The black southern church constituted another avenue for subversive resistance. At the revival, the preacher gives a sermon that criticizes white power without directly naming it. He never mentions white people, but his diatribe against greedy, self-righteous employers clearly attacks whites for paying miserable wages to black field laborers. He criticizes people who give charity with the expectation that the recipient will, in return, humble him or herself. He implicitly unleashes a diatribe against so-called charity from whites. Often, white people expected the black recipients of their charity to accept their lowly positions and avoid having pride in themselves. The people at the revival could entertain fantasies of their oppressors burning in hell with the support of divine will. For the most part, they shoulder the burden of their disadvantages of poverty and discrimination with resignation, attributing their suffering to God’s will. However, on occasion, the black church provides an outlet for their smoldering anger.
How does friendship with Louise change Maya?
Maya’s experiences prior to her first friendship—with Louise—mature her beyond her years. Before the rape, she is isolated, and after the rape, she becomes even more so. Moreover, she and Bailey grow apart as they each enters the turbulent years of adolescence. Maya moves largely in a world of adults—Mrs. Flowers, Momma, and Willie. With Louise, Maya begins to experience being a young girl for the first time. They speak inventive languages with each other. They hold hands and play in the forest, looking up at the sky like children. With Louise, Maya examines the question of young love and crushes on Valentine’s Day. Their friendship is also Maya’s first relationship that begins beyond the confines of her family. Perhaps symbolically, their friendship emerges when Maya ventures into the forest away from the fish fry to find a private place to pee.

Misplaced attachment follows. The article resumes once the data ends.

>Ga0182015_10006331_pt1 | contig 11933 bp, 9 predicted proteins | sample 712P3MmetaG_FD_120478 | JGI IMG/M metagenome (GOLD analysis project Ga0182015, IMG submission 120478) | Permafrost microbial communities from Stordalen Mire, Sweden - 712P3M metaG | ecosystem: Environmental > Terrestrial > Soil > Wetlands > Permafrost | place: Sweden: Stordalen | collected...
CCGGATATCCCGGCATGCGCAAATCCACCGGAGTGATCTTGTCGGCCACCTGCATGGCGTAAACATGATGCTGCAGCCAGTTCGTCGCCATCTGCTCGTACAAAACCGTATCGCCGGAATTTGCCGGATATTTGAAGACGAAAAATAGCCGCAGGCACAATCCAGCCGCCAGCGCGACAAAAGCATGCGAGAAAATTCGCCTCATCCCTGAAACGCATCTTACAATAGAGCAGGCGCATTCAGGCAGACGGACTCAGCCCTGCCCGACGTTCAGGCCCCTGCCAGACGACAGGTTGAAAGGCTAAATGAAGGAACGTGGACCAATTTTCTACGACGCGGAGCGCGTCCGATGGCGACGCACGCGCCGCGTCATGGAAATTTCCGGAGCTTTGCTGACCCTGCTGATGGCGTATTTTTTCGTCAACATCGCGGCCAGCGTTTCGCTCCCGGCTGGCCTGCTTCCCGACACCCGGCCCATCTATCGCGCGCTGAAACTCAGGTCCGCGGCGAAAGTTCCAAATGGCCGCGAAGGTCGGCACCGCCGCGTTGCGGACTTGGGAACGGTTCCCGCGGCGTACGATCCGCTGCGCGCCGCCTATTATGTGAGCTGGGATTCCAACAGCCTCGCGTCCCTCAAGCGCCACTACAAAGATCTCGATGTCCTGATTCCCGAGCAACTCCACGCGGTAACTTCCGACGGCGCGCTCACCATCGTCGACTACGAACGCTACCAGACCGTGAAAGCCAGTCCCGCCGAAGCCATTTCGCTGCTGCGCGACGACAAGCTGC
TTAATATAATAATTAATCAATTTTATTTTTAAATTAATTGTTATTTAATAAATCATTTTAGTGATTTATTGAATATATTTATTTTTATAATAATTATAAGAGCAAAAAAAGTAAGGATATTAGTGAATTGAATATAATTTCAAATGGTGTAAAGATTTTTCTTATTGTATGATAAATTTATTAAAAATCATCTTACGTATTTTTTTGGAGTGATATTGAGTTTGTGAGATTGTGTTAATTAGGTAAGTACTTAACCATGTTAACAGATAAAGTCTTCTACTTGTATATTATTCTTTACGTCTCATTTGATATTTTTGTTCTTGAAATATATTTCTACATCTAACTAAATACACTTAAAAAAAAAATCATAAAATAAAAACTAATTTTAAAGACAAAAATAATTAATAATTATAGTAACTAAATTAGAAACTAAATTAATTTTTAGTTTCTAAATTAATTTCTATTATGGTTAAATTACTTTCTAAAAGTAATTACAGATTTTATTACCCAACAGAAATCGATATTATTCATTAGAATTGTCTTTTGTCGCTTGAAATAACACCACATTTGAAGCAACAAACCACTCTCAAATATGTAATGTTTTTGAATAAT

How did Maya’s relationships with Big Bailey and Daddy Clidell differ? How does her relationship with Big Bailey compare with her relationship with Vivian?
Big Bailey does not show respect for Maya. He likes to use her to distract his increasingly dissatisfied girlfriend, Dolores, contributing to the final explosion of animosity between Dolores and Maya. At first, Maya views Big Bailey as a handsome stranger, but in California she sees him as a man who is self-deceived. He works in the kitchen of a naval hospital but calls himself a medical dietitian. He speaks with proper English and puts on airs, but he lives in a trailer park and travels to Mexico to drink and sleep around. With the trip to Mexico, Big Bailey tries to show Maya a sphere where he feels empowered after having been disenfranchised for his entire life. Nevertheless, he becomes too drunk to see his daughter shining with pride over her accomplishment in the seat next to him on the way home. Moreover, he reacts selfishly to the confrontation between Maya and Dolores. He chooses to take Maya to a friend for treatment instead of a doctor because he wanted to avoid personal embarrassment. He does not want anyone to know that his girlfriend physically attacked his daughter.
Even though Daddy Clidell operates in a similarly lowbrow society—among con men and gamblers—he exhibits unquestionable respect both for Maya and for himself. She perceives him as a man of strength and tenderness, the ideal combination according to her. Moreover, Daddy Clidell laughs proudly when people think that Maya is his biological daughter. He has no insecurities to hide and no superiority to flaunt. As a result, he gives Maya affection and respect, unlike Big Bailey. Maya considers Daddy Clidell the first real father she has ever had. Similarly, even though Vivian also abandons her children at different points in the novel, she nevertheless contrasts with Big Bailey at the end of the novel. Vivian may live a melodramatic life associating in unsavory circles with gamblers and con men, but she represents power and unflinching honesty. She possesses the good qualities found in Big Bailey, like a wonderful sense of humor and a love for fun, but she complements these with a strong conscience and a deep respect for herself, Bailey, and Maya. Especially in the final chapters, Maya shows how she listens to her mother’s wise words and sayings culled from her experiences.